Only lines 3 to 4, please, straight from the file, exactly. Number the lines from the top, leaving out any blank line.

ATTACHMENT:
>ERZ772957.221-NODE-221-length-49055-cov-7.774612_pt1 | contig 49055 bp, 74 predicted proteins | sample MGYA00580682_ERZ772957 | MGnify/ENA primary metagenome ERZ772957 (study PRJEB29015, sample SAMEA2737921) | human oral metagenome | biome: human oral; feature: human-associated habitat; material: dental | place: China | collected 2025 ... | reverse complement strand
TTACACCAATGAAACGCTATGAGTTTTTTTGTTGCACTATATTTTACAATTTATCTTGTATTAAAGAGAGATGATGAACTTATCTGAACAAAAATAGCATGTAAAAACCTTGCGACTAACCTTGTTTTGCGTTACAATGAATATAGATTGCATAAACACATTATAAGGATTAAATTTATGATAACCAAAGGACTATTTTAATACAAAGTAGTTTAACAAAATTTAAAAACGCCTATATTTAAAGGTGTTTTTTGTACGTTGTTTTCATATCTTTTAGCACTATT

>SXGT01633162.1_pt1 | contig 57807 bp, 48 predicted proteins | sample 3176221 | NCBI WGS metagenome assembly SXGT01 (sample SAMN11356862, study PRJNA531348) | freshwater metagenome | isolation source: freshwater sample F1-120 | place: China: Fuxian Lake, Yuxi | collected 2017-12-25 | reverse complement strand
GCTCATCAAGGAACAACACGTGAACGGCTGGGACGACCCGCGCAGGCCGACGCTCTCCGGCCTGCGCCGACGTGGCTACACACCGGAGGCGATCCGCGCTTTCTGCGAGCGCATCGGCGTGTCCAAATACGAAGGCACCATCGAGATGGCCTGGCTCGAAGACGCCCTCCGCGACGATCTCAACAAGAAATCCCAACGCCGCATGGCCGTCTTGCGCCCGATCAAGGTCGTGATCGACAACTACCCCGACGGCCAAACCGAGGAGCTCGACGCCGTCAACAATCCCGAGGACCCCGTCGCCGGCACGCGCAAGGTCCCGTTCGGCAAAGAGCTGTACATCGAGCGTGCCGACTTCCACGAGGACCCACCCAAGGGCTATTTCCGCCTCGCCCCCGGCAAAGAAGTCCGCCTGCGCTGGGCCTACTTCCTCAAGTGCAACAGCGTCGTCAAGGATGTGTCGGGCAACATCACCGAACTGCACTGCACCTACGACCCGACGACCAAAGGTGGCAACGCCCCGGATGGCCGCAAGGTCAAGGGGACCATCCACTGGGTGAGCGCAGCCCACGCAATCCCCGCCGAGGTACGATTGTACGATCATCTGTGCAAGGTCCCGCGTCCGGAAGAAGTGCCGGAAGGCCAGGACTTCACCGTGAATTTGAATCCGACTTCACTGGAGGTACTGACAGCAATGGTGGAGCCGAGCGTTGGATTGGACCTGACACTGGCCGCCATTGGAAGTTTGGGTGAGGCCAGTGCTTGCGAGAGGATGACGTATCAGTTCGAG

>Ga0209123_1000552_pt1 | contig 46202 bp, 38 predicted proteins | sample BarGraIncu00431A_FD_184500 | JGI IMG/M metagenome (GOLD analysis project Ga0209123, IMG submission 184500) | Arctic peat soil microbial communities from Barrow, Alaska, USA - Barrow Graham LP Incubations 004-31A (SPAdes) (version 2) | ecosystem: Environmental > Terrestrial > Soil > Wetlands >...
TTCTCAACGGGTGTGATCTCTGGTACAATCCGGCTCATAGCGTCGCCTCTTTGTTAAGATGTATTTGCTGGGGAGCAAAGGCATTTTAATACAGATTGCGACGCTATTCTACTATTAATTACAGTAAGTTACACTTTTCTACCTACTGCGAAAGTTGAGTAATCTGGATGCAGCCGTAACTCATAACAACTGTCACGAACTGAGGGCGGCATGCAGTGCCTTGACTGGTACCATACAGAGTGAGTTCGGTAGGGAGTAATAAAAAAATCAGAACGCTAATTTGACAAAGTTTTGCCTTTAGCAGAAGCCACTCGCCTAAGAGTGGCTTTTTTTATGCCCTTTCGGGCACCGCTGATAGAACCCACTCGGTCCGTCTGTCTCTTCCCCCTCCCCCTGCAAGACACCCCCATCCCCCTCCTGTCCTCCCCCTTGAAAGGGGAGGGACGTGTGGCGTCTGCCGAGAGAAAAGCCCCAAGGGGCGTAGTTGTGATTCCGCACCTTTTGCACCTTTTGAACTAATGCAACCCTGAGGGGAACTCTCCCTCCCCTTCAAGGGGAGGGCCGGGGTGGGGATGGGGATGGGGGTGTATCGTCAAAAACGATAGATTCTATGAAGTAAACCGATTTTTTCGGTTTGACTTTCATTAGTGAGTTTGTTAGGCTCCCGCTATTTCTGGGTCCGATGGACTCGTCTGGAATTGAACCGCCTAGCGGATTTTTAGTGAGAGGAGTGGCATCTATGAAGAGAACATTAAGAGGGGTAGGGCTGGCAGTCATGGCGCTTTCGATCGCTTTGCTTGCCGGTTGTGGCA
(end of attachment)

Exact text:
>SXGT01633162.1_pt1 | contig 57807 bp, 48 predicted proteins | sample 3176221 | NCBI WGS metagenome assembly SXGT01 (sample SAMN11356862, study PRJNA531348) | freshwater metagenome | isolation source: freshwater sample F1-120 | place: China: Fuxian Lake, Yuxi | collected 2017-12-25 | reverse complement strand
GCTCATCAAGGAACAACACGTGAACGGCTGGGACGACCCGCGCAGGCCGACGCTCTCCGGCCTGCGCCGACGTGGCTACACACCGGAGGCGATCCGCGCTTTCTGCGAGCGCATCGGCGTGTCCAAATACGAAGGCACCATCGAGATGGCCTGGCTCGAAGACGCCCTCCGCGACGATCTCAACAAGAAATCCCAACGCCGCATGGCCGTCTTGCGCCCGATCAAGGTCGTGATCGACAACTACCCCGACGGCCAAACCGAGGAGCTCGACGCCGTCAACAATCCCGAGGACCCCGTCGCCGGCACGCGCAAGGTCCCGTTCGGCAAAGAGCTGTACATCGAGCGTGCCGACTTCCACGAGGACCCACCCAAGGGCTATTTCCGCCTCGCCCCCGGCAAAGAAGTCCGCCTGCGCTGGGCCTACTTCCTCAAGTGCAACAGCGTCGTCAAGGATGTGTCGGGCAACATCACCGAACTGCACTGCACCTACGACCCGACGACCAAAGGTGGCAACGCCCCGGATGGCCGCAAGGTCAAGGGGACCATCCACTGGGTGAGCGCAGCCCACGCAATCCCCGCCGAGGTACGATTGTACGATCATCTGTGCAAGGTCCCGCGTCCGGAAGAAGTGCCGGAAGGCCAGGACTTCACCGTGAATTTGAATCCGACTTCACTGGAGGTACTGACAGCAATGGTGGAGCCGAGCGTTGGATTGGACCTGACACTGGCCGCCATTGGAAGTTTGGGTGAGGCCAGTGCTTGCGAGAGGATGACGTATCAGTTCGAG